The Final Review

Drawdown: Increase Mass Transit Use to Fight Global Warming, Promote Healthier Cities


According to Project Drawdown, the transport sector is responsible for more than “seven gigatons of carbon dioxide-equivalent greenhouse gas (GHG) emissions annually” and is responsible for 14 percent of total global emissions. Transport emissions in individual countries count for up to 35 percent of all emissions, and the sector share continues to grow. 

International shipping, air transportation, and other subsectors are in high demand, and as “a country develops economically, [the] movement of people and good increases.” Without targeted efforts and special focus on transportation emissions in all forms, Drawdown states that “emissions [could] balloon out of control” and threaten any plan to fight global warming. people_waiting_for_NYC_subway_with_stairs

image by Andre Benz

Previously, we covered bike infrastructure, one of the project’s solutions to both public health issues and GHG emissions. Here, we’re taking a look at another transportation facet - mass transit - and how improving public transportation use can reduce emissions on multiple scales.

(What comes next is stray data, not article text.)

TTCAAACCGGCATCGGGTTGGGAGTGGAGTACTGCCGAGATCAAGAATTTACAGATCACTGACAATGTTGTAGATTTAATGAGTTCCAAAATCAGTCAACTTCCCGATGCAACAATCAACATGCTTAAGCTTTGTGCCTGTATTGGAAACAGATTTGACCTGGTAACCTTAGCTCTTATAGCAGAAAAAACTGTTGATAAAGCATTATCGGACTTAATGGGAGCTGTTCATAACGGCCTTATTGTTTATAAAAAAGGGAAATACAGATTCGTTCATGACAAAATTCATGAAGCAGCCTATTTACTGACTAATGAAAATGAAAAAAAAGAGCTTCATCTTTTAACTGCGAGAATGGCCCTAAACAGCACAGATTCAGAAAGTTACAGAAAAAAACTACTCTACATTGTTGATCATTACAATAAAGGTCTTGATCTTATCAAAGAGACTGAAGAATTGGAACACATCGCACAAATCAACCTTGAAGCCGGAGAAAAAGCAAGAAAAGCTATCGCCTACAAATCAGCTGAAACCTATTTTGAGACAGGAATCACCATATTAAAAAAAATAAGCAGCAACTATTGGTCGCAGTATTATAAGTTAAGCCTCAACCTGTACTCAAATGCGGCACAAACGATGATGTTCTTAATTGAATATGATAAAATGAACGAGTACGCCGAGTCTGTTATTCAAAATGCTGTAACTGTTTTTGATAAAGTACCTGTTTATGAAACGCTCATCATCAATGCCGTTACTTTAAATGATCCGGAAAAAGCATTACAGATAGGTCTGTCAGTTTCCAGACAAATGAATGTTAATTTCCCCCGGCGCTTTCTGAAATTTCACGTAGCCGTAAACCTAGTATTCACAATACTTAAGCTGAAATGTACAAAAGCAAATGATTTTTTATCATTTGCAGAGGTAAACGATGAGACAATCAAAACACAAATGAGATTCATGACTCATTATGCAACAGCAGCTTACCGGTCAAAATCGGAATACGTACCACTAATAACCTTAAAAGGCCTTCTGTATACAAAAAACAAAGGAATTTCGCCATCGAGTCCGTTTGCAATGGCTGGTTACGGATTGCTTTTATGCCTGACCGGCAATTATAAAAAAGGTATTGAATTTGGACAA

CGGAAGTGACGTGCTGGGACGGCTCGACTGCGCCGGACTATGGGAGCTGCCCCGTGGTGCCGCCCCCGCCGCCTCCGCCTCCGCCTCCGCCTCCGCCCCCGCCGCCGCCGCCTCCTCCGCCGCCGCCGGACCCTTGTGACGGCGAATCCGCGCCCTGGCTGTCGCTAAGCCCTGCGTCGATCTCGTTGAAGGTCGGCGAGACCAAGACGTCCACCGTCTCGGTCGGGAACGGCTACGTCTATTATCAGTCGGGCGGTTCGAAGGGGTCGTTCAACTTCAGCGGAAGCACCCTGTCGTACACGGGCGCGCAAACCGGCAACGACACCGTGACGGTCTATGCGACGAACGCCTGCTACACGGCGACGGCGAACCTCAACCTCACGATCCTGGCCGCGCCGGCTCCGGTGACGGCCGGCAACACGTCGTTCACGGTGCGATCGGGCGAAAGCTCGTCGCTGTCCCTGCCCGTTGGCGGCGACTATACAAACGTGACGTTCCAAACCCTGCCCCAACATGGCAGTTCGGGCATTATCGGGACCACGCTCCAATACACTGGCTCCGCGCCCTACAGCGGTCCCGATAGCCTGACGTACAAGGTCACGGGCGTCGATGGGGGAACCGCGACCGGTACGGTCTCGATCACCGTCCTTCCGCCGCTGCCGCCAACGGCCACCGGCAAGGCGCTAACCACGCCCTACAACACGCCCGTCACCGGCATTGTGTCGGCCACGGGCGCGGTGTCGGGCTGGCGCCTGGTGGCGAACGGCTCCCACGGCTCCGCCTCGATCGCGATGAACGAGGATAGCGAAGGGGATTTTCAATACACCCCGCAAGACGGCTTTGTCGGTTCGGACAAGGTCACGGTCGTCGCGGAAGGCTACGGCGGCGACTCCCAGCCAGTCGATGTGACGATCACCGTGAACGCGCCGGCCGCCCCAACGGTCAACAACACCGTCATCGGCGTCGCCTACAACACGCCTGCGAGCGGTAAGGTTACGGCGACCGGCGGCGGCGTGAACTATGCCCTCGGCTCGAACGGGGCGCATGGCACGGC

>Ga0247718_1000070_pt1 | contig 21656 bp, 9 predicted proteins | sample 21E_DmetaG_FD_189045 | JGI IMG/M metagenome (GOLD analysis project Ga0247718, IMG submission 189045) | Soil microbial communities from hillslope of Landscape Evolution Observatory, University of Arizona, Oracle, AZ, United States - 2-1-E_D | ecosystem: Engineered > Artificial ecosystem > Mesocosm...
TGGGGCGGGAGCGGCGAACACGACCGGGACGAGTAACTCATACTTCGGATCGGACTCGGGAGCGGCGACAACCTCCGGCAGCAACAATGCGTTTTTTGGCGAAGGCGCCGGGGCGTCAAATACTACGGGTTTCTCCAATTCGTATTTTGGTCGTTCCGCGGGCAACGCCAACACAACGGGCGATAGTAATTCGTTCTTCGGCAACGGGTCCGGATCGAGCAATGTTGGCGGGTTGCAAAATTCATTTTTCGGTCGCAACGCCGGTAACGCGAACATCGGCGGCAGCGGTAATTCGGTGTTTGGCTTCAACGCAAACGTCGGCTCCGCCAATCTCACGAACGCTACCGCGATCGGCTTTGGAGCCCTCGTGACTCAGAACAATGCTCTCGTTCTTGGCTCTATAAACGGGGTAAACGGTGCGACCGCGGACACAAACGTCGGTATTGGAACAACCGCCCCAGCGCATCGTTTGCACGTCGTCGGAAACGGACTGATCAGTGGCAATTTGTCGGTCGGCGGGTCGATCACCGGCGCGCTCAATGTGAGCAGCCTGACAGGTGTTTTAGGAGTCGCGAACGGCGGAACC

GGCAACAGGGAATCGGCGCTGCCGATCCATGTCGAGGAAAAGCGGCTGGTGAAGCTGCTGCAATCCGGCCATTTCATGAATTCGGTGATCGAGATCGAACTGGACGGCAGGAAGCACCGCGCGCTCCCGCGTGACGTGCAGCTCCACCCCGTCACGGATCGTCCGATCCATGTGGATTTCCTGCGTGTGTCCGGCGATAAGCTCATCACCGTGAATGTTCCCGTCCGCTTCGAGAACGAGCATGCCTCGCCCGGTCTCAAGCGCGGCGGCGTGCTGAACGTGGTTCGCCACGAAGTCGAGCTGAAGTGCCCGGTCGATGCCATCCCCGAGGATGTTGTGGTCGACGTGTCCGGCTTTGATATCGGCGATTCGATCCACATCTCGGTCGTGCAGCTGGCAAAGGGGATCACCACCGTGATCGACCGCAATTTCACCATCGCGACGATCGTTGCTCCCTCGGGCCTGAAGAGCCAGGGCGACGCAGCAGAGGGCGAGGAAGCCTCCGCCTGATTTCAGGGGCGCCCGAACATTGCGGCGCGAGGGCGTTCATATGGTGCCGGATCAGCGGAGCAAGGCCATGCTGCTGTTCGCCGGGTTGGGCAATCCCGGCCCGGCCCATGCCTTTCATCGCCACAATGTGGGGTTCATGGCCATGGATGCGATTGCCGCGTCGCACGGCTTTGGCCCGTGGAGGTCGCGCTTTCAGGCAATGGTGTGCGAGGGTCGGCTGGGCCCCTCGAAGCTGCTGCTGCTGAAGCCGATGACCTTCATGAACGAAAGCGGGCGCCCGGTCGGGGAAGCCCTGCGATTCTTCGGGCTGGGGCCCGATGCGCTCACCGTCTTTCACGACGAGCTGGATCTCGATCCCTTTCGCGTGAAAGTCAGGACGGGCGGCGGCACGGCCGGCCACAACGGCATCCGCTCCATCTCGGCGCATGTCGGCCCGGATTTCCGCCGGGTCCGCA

An Overview of the Transportation Sector

Project Drawdown targets multiple forms of transportation in 11 solutions: airplanes, cars, electric bikes, electric vehicles, high-speed rail, mass transit, ridesharing, ships, telepresence, trains, and trucks. Each solution is focused on a specific aspect to reduce either fuel consumption or promote alternative forms of transportation.

Like many of the other sectors, each facet is interconnected both within the transportation network and to other industries. Ships, trains, and trucks form the Freight group, while ridesharing, walkable cities, mass transit, electric bikes, bike infrastructure, cars, and electric vehicles address urban passenger needs. (Airplanes, high speed rail, and telepresence form the remaining non-urban passenger modes.)